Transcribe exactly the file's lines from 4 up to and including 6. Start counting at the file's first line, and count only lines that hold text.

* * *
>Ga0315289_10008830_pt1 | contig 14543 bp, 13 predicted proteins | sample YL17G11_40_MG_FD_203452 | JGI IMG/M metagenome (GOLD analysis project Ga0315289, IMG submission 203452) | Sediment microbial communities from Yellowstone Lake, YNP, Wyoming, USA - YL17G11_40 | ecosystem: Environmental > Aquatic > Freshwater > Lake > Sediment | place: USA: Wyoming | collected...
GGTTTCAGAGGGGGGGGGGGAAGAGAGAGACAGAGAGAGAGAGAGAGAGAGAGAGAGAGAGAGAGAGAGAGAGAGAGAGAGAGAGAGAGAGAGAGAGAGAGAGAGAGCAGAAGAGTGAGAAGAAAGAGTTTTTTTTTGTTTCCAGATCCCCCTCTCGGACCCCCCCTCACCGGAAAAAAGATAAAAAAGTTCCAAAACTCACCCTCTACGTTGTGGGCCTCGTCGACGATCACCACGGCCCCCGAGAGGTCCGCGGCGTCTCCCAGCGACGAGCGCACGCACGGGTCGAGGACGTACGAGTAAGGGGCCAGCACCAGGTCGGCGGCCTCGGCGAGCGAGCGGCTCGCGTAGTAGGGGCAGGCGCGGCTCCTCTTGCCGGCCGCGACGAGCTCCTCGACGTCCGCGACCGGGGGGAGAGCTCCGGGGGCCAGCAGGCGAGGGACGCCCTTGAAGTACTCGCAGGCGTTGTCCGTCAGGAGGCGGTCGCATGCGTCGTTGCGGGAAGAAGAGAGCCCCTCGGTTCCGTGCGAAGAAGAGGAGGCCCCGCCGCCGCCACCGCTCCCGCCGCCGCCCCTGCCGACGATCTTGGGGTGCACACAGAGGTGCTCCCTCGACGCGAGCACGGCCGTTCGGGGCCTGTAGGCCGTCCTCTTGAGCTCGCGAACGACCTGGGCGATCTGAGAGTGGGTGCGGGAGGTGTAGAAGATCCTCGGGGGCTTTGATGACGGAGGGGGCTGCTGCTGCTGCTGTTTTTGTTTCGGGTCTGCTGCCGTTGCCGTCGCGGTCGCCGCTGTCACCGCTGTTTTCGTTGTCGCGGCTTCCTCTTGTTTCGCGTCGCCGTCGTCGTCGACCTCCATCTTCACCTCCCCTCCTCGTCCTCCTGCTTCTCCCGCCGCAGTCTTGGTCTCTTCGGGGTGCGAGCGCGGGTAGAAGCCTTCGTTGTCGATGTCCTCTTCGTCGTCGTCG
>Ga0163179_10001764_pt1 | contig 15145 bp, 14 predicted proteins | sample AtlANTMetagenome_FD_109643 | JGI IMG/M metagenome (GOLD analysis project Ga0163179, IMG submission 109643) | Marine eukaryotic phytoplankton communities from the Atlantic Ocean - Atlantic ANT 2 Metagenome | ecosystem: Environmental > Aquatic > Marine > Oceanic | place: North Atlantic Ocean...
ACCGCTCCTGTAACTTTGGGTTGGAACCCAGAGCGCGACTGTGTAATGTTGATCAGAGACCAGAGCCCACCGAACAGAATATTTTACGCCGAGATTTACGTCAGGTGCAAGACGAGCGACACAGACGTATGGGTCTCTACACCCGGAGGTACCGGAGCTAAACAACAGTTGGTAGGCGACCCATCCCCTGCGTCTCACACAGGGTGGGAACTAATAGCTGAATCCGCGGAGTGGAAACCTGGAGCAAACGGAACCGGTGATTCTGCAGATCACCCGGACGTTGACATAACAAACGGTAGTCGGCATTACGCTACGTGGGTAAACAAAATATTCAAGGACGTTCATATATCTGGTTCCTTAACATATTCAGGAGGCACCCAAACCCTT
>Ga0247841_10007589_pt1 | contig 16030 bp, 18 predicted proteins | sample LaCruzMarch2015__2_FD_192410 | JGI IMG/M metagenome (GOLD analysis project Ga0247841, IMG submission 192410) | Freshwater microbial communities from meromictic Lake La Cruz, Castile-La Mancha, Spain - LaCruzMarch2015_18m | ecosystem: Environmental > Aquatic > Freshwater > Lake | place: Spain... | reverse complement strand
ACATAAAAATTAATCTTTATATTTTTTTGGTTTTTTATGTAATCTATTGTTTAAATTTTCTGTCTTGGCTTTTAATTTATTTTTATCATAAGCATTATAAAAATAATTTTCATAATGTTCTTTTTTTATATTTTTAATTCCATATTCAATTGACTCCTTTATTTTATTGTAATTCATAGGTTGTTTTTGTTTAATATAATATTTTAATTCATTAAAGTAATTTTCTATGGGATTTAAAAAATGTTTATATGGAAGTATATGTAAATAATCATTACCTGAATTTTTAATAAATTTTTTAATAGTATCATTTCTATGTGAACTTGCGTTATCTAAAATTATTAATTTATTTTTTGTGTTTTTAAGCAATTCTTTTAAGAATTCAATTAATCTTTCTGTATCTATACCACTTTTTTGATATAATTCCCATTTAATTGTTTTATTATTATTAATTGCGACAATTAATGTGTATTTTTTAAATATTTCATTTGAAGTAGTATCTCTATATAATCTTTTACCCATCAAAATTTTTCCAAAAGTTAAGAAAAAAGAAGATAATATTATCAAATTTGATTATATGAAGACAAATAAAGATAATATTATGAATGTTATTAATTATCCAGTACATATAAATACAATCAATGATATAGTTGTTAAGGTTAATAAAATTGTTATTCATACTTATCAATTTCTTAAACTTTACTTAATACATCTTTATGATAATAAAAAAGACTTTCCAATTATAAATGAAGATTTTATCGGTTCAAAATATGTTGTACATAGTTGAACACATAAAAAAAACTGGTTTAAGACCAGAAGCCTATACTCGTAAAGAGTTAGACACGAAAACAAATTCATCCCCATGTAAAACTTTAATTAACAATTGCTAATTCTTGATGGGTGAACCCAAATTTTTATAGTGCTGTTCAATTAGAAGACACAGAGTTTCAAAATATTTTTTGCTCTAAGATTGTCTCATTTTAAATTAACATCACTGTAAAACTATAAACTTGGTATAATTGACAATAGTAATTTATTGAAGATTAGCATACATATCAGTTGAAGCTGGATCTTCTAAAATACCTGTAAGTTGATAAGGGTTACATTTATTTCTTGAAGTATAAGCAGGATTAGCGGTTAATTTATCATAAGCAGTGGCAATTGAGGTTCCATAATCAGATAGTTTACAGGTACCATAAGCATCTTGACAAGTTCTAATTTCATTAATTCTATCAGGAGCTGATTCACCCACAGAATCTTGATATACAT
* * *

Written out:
ACCGCTCCTGTAACTTTGGGTTGGAACCCAGAGCGCGACTGTGTAATGTTGATCAGAGACCAGAGCCCACCGAACAGAATATTTTACGCCGAGATTTACGTCAGGTGCAAGACGAGCGACACAGACGTATGGGTCTCTACACCCGGAGGTACCGGAGCTAAACAACAGTTGGTAGGCGACCCATCCCCTGCGTCTCACACAGGGTGGGAACTAATAGCTGAATCCGCGGAGTGGAAACCTGGAGCAAACGGAACCGGTGATTCTGCAGATCACCCGGACGTTGACATAACAAACGGTAGTCGGCATTACGCTACGTGGGTAAACAAAATATTCAAGGACGTTCATATATCTGGTTCCTTAACATATTCAGGAGGCACCCAAACCCTT
>Ga0247841_10007589_pt1 | contig 16030 bp, 18 predicted proteins | sample LaCruzMarch2015__2_FD_192410 | JGI IMG/M metagenome (GOLD analysis project Ga0247841, IMG submission 192410) | Freshwater microbial communities from meromictic Lake La Cruz, Castile-La Mancha, Spain - LaCruzMarch2015_18m | ecosystem: Environmental > Aquatic > Freshwater > Lake | place: Spain... | reverse complement strand
ACATAAAAATTAATCTTTATATTTTTTTGGTTTTTTATGTAATCTATTGTTTAAATTTTCTGTCTTGGCTTTTAATTTATTTTTATCATAAGCATTATAAAAATAATTTTCATAATGTTCTTTTTTTATATTTTTAATTCCATATTCAATTGACTCCTTTATTTTATTGTAATTCATAGGTTGTTTTTGTTTAATATAATATTTTAATTCATTAAAGTAATTTTCTATGGGATTTAAAAAATGTTTATATGGAAGTATATGTAAATAATCATTACCTGAATTTTTAATAAATTTTTTAATAGTATCATTTCTATGTGAACTTGCGTTATCTAAAATTATTAATTTATTTTTTGTGTTTTTAAGCAATTCTTTTAAGAATTCAATTAATCTTTCTGTATCTATACCACTTTTTTGATATAATTCCCATTTAATTGTTTTATTATTATTAATTGCGACAATTAATGTGTATTTTTTAAATATTTCATTTGAAGTAGTATCTCTATATAATCTTTTACCCATCAAAATTTTTCCAAAAGTTAAGAAAAAAGAAGATAATATTATCAAATTTGATTATATGAAGACAAATAAAGATAATATTATGAATGTTATTAATTATCCAGTACATATAAATACAATCAATGATATAGTTGTTAAGGTTAATAAAATTGTTATTCATACTTATCAATTTCTTAAACTTTACTTAATACATCTTTATGATAATAAAAAAGACTTTCCAATTATAAATGAAGATTTTATCGGTTCAAAATATGTTGTACATAGTTGAACACATAAAAAAAACTGGTTTAAGACCAGAAGCCTATACTCGTAAAGAGTTAGACACGAAAACAAATTCATCCCCATGTAAAACTTTAATTAACAATTGCTAATTCTTGATGGGTGAACCCAAATTTTTATAGTGCTGTTCAATTAGAAGACACAGAGTTTCAAAATATTTTTTGCTCTAAGATTGTCTCATTTTAAATTAACATCACTGTAAAACTATAAACTTGGTATAATTGACAATAGTAATTTATTGAAGATTAGCATACATATCAGTTGAAGCTGGATCTTCTAAAATACCTGTAAGTTGATAAGGGTTACATTTATTTCTTGAAGTATAAGCAGGATTAGCGGTTAATTTATCATAAGCAGTGGCAATTGAGGTTCCATAATCAGATAGTTTACAGGTACCATAAGCATCTTGACAAGTTCTAATTTCATTAATTCTATCAGGAGCTGATTCACCCACAGAATCTTGATATACAT